To imagine such a civil war, we should ditch “Gone With the Wind” and think about more recent civil wars, like those fought over much of Africa. Wars like those in which children as young as 10 are armed and trained for battle, and people have their limbs hacked off for no reason. We may hold ourselves to be more civilized than that, but civil conflict can quickly wash away the veneer of civilization.
It could take a long time before acts of terrorism begin to be called acts of war. If there is a war, it will be hard to know exactly when it starts and even harder to bring it to an end.
In short, a second civil war could be unimaginably worse than the first one, and that one was pretty bad. There remain a host of institutional barriers to such a breakdown, dedicated public servants committed to maintaining public order and a majority of the people who are confidant it won’t come to that. Let’s hope that’s enough.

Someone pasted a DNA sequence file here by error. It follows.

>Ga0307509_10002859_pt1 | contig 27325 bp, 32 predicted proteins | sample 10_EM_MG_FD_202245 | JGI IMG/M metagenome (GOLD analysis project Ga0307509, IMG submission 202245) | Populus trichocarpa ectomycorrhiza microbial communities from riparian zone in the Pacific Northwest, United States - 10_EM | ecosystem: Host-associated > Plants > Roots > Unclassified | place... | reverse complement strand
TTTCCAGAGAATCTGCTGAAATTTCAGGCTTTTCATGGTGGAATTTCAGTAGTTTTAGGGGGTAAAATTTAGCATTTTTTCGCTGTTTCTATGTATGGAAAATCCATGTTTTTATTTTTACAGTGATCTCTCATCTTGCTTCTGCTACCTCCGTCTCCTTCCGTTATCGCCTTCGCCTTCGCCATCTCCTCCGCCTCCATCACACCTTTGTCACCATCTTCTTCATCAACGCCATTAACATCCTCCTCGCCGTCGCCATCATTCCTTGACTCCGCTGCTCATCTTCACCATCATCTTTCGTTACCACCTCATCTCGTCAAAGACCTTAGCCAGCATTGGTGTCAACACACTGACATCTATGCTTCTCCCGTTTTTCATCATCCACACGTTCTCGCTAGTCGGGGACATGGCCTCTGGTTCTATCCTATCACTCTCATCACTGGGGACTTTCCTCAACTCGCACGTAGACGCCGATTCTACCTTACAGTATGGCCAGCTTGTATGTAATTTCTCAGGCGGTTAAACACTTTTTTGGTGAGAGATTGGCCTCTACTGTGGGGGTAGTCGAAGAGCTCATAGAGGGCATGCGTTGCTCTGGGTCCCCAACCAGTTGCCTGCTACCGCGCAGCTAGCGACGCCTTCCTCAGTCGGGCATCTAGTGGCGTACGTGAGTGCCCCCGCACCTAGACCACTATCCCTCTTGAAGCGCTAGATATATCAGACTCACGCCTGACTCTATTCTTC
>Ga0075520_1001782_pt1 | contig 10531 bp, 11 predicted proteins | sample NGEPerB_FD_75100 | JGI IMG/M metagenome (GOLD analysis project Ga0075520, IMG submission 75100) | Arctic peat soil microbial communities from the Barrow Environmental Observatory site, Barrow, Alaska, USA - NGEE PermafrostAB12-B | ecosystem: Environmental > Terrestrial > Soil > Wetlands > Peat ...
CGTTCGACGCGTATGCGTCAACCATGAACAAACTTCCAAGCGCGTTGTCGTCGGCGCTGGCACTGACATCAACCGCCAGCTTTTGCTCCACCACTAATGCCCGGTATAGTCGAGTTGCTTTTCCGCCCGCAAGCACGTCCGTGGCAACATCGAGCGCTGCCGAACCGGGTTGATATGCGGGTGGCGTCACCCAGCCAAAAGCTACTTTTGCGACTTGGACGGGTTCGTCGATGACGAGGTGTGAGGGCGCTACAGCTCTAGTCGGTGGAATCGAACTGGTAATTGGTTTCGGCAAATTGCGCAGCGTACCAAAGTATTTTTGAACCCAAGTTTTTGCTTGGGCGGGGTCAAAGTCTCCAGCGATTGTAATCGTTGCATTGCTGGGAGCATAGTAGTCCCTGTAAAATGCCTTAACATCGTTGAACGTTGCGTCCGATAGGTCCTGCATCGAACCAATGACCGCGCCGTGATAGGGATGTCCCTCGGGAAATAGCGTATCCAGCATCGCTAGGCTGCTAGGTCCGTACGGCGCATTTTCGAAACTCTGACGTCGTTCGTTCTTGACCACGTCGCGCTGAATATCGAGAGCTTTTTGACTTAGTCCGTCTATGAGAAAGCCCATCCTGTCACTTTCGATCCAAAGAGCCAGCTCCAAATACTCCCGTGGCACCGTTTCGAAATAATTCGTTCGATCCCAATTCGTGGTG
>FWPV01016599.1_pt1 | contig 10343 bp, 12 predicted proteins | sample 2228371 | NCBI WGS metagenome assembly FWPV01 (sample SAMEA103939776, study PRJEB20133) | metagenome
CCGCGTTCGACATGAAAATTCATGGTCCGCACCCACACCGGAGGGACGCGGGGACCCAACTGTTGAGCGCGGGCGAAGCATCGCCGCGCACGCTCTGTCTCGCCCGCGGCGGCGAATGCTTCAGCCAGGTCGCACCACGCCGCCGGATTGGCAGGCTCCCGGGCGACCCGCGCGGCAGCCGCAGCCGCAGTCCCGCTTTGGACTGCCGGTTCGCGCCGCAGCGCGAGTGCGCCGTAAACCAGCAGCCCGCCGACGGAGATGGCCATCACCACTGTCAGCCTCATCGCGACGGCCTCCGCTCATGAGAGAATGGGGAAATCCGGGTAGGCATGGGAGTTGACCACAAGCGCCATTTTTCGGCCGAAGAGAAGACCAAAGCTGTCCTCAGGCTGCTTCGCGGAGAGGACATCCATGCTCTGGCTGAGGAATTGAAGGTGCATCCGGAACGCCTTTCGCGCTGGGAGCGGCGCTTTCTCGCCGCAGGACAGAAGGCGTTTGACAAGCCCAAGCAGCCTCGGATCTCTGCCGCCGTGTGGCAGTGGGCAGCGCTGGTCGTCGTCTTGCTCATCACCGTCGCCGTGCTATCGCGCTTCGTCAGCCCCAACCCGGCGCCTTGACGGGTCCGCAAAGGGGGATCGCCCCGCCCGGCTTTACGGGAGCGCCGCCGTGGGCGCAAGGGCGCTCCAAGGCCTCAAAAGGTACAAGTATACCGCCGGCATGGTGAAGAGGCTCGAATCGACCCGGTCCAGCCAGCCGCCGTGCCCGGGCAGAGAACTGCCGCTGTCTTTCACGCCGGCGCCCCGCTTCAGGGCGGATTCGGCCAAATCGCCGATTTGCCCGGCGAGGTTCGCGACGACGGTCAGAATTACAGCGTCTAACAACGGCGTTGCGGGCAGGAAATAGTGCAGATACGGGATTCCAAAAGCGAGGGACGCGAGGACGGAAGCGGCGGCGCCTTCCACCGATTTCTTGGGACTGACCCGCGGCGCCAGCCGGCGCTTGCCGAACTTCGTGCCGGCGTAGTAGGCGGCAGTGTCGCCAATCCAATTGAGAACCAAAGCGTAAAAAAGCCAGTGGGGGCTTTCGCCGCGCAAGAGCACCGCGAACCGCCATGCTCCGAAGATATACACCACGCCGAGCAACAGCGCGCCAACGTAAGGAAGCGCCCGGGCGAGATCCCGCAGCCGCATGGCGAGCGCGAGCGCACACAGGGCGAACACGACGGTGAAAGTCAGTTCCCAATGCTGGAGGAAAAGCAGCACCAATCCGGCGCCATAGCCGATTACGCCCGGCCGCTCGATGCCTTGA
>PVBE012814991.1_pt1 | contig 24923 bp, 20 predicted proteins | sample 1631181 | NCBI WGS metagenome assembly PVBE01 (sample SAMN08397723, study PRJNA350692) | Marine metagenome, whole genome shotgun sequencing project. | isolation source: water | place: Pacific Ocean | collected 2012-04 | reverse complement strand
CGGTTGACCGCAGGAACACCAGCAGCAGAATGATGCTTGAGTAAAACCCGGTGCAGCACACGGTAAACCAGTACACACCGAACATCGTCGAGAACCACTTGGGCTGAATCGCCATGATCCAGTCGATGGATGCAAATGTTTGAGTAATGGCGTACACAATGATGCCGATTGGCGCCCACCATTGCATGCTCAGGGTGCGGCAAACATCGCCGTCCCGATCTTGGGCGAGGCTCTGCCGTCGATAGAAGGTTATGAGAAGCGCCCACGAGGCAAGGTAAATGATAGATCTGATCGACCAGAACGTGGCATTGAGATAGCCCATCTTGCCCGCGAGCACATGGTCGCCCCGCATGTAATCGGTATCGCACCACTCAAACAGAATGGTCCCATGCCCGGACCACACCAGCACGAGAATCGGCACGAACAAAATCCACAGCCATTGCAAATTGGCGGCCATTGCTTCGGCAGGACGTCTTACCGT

This is some scary crystal ball gazing. I only wish it didn’t ring so true. In a time when facts matter less than opinion, logic is unlikely to prevail. Will brothers take up arms against one another? I doubt that it will be a replay of the American Civil War of the Nineteenth Century. Instead, it will mimic modern guerilla warfare, similar to Iraq, as Tom points out in this provocative thought-starter. Emotions are at a fever pitch on both sides, and that is because there exists no single moral authority to haul extremists back into line. Great piece. It did get me thinking.Report
This is ridiculous.
1. The majority of this nation on either side of the divide, cannot be bother to walk a mile a day.